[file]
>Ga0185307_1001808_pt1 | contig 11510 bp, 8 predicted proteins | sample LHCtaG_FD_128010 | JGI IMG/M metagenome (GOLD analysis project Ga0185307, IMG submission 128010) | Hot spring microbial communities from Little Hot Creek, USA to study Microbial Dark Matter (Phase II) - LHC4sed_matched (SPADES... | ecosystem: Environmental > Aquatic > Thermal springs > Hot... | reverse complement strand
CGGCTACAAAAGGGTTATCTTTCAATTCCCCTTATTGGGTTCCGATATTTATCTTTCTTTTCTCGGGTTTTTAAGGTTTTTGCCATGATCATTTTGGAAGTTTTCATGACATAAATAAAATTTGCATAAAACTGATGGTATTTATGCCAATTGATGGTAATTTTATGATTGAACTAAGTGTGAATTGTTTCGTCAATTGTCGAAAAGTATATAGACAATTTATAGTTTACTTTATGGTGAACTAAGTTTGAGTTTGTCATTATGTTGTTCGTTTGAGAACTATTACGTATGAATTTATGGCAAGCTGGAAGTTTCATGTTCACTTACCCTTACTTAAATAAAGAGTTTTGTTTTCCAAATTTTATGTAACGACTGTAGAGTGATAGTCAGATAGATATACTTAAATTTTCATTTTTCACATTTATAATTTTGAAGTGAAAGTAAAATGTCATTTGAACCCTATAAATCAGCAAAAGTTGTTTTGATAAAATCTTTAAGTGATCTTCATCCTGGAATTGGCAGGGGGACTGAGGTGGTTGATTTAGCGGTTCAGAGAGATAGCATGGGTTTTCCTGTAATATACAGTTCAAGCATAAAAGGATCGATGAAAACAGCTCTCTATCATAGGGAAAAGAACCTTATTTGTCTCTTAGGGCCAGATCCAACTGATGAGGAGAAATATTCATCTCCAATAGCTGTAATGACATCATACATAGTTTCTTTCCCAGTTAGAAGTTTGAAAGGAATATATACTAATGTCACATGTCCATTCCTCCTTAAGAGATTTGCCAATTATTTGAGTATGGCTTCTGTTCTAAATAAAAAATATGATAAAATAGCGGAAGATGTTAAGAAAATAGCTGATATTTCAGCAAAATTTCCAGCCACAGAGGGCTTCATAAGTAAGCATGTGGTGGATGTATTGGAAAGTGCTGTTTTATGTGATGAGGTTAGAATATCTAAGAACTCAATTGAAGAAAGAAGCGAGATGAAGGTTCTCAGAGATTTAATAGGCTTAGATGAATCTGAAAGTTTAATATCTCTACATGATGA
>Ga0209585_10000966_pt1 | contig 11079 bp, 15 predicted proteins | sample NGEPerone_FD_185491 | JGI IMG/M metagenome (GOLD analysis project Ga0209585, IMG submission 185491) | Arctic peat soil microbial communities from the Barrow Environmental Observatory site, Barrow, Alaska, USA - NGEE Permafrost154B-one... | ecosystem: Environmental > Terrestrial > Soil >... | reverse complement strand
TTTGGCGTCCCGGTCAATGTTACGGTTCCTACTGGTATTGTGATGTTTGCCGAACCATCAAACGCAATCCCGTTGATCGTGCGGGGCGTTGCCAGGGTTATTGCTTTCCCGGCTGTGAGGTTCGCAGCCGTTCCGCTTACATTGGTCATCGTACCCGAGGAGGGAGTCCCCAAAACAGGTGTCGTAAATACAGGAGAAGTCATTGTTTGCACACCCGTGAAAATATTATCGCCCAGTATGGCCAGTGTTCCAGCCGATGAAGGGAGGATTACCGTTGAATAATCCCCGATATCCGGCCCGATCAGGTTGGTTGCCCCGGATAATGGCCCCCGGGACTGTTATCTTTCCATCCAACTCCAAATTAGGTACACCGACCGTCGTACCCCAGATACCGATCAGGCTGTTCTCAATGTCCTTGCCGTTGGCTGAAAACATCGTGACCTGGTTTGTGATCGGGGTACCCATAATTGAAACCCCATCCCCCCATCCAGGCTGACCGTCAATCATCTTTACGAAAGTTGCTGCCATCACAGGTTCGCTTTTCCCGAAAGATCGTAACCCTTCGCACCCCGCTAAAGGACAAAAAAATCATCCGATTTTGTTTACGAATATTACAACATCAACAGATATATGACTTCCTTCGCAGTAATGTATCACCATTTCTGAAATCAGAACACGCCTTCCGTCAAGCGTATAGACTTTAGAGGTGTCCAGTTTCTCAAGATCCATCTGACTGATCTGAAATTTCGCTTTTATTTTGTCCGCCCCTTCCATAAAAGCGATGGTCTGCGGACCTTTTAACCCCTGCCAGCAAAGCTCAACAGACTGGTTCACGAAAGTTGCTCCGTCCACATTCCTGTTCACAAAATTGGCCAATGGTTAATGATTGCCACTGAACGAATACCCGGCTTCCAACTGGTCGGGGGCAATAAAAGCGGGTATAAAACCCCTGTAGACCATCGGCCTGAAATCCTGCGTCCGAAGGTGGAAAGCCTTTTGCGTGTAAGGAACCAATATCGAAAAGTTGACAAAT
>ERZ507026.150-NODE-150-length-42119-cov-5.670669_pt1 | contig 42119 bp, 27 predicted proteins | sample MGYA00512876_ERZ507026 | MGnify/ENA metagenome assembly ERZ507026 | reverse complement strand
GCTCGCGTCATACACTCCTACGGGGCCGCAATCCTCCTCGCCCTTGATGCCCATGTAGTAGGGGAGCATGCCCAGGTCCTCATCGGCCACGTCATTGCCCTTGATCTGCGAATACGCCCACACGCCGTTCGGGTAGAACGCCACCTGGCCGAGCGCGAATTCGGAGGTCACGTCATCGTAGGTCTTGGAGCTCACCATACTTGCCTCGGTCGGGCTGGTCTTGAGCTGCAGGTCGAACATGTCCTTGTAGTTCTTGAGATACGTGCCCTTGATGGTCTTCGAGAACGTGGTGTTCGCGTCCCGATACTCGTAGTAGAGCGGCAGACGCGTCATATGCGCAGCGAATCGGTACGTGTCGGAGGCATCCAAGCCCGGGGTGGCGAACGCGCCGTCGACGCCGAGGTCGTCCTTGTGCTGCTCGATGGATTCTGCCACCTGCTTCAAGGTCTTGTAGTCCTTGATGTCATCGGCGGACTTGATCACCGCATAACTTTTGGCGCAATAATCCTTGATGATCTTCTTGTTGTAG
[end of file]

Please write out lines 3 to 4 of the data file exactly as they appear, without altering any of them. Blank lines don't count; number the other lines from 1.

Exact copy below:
>Ga0209585_10000966_pt1 | contig 11079 bp, 15 predicted proteins | sample NGEPerone_FD_185491 | JGI IMG/M metagenome (GOLD analysis project Ga0209585, IMG submission 185491) | Arctic peat soil microbial communities from the Barrow Environmental Observatory site, Barrow, Alaska, USA - NGEE Permafrost154B-one... | ecosystem: Environmental > Terrestrial > Soil >... | reverse complement strand
TTTGGCGTCCCGGTCAATGTTACGGTTCCTACTGGTATTGTGATGTTTGCCGAACCATCAAACGCAATCCCGTTGATCGTGCGGGGCGTTGCCAGGGTTATTGCTTTCCCGGCTGTGAGGTTCGCAGCCGTTCCGCTTACATTGGTCATCGTACCCGAGGAGGGAGTCCCCAAAACAGGTGTCGTAAATACAGGAGAAGTCATTGTTTGCACACCCGTGAAAATATTATCGCCCAGTATGGCCAGTGTTCCAGCCGATGAAGGGAGGATTACCGTTGAATAATCCCCGATATCCGGCCCGATCAGGTTGGTTGCCCCGGATAATGGCCCCCGGGACTGTTATCTTTCCATCCAACTCCAAATTAGGTACACCGACCGTCGTACCCCAGATACCGATCAGGCTGTTCTCAATGTCCTTGCCGTTGGCTGAAAACATCGTGACCTGGTTTGTGATCGGGGTACCCATAATTGAAACCCCATCCCCCCATCCAGGCTGACCGTCAATCATCTTTACGAAAGTTGCTGCCATCACAGGTTCGCTTTTCCCGAAAGATCGTAACCCTTCGCACCCCGCTAAAGGACAAAAAAATCATCCGATTTTGTTTACGAATATTACAACATCAACAGATATATGACTTCCTTCGCAGTAATGTATCACCATTTCTGAAATCAGAACACGCCTTCCGTCAAGCGTATAGACTTTAGAGGTGTCCAGTTTCTCAAGATCCATCTGACTGATCTGAAATTTCGCTTTTATTTTGTCCGCCCCTTCCATAAAAGCGATGGTCTGCGGACCTTTTAACCCCTGCCAGCAAAGCTCAACAGACTGGTTCACGAAAGTTGCTCCGTCCACATTCCTGTTCACAAAATTGGCCAATGGTTAATGATTGCCACTGAACGAATACCCGGCTTCCAACTGGTCGGGGGCAATAAAAGCGGGTATAAAACCCCTGTAGACCATCGGCCTGAAATCCTGCGTCCGAAGGTGGAAAGCCTTTTGCGTGTAAGGAACCAATATCGAAAAGTTGACAAAT